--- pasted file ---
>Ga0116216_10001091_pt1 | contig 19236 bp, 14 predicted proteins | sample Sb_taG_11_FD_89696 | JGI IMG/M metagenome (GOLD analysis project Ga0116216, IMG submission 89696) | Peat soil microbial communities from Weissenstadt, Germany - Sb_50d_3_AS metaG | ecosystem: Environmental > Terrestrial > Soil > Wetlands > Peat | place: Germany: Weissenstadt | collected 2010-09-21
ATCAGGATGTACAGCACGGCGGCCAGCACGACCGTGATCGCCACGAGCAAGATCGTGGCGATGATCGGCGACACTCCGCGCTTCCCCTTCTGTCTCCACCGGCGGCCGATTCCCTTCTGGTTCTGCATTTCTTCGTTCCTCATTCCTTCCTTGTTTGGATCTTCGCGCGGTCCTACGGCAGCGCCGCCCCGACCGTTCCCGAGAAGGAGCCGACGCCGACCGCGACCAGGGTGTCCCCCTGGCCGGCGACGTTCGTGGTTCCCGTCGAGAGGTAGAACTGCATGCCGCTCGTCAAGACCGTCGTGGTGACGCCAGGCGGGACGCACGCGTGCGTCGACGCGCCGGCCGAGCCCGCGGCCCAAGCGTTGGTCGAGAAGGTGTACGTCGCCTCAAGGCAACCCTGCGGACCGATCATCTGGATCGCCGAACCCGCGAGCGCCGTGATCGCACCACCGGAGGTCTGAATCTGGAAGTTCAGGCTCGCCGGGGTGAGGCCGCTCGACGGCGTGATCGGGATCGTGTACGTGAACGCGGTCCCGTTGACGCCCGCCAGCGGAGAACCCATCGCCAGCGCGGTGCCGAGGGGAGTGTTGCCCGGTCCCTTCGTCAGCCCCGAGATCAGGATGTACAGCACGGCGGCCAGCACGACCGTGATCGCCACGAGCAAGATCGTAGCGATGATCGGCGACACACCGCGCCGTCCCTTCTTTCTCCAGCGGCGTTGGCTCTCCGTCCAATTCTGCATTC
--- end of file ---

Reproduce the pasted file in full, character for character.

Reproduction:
>Ga0116216_10001091_pt1 | contig 19236 bp, 14 predicted proteins | sample Sb_taG_11_FD_89696 | JGI IMG/M metagenome (GOLD analysis project Ga0116216, IMG submission 89696) | Peat soil microbial communities from Weissenstadt, Germany - Sb_50d_3_AS metaG | ecosystem: Environmental > Terrestrial > Soil > Wetlands > Peat | place: Germany: Weissenstadt | collected 2010-09-21
ATCAGGATGTACAGCACGGCGGCCAGCACGACCGTGATCGCCACGAGCAAGATCGTGGCGATGATCGGCGACACTCCGCGCTTCCCCTTCTGTCTCCACCGGCGGCCGATTCCCTTCTGGTTCTGCATTTCTTCGTTCCTCATTCCTTCCTTGTTTGGATCTTCGCGCGGTCCTACGGCAGCGCCGCCCCGACCGTTCCCGAGAAGGAGCCGACGCCGACCGCGACCAGGGTGTCCCCCTGGCCGGCGACGTTCGTGGTTCCCGTCGAGAGGTAGAACTGCATGCCGCTCGTCAAGACCGTCGTGGTGACGCCAGGCGGGACGCACGCGTGCGTCGACGCGCCGGCCGAGCCCGCGGCCCAAGCGTTGGTCGAGAAGGTGTACGTCGCCTCAAGGCAACCCTGCGGACCGATCATCTGGATCGCCGAACCCGCGAGCGCCGTGATCGCACCACCGGAGGTCTGAATCTGGAAGTTCAGGCTCGCCGGGGTGAGGCCGCTCGACGGCGTGATCGGGATCGTGTACGTGAACGCGGTCCCGTTGACGCCCGCCAGCGGAGAACCCATCGCCAGCGCGGTGCCGAGGGGAGTGTTGCCCGGTCCCTTCGTCAGCCCCGAGATCAGGATGTACAGCACGGCGGCCAGCACGACCGTGATCGCCACGAGCAAGATCGTAGCGATGATCGGCGACACACCGCGCCGTCCCTTCTTTCTCCAGCGGCGTTGGCTCTCCGTCCAATTCTGCATTC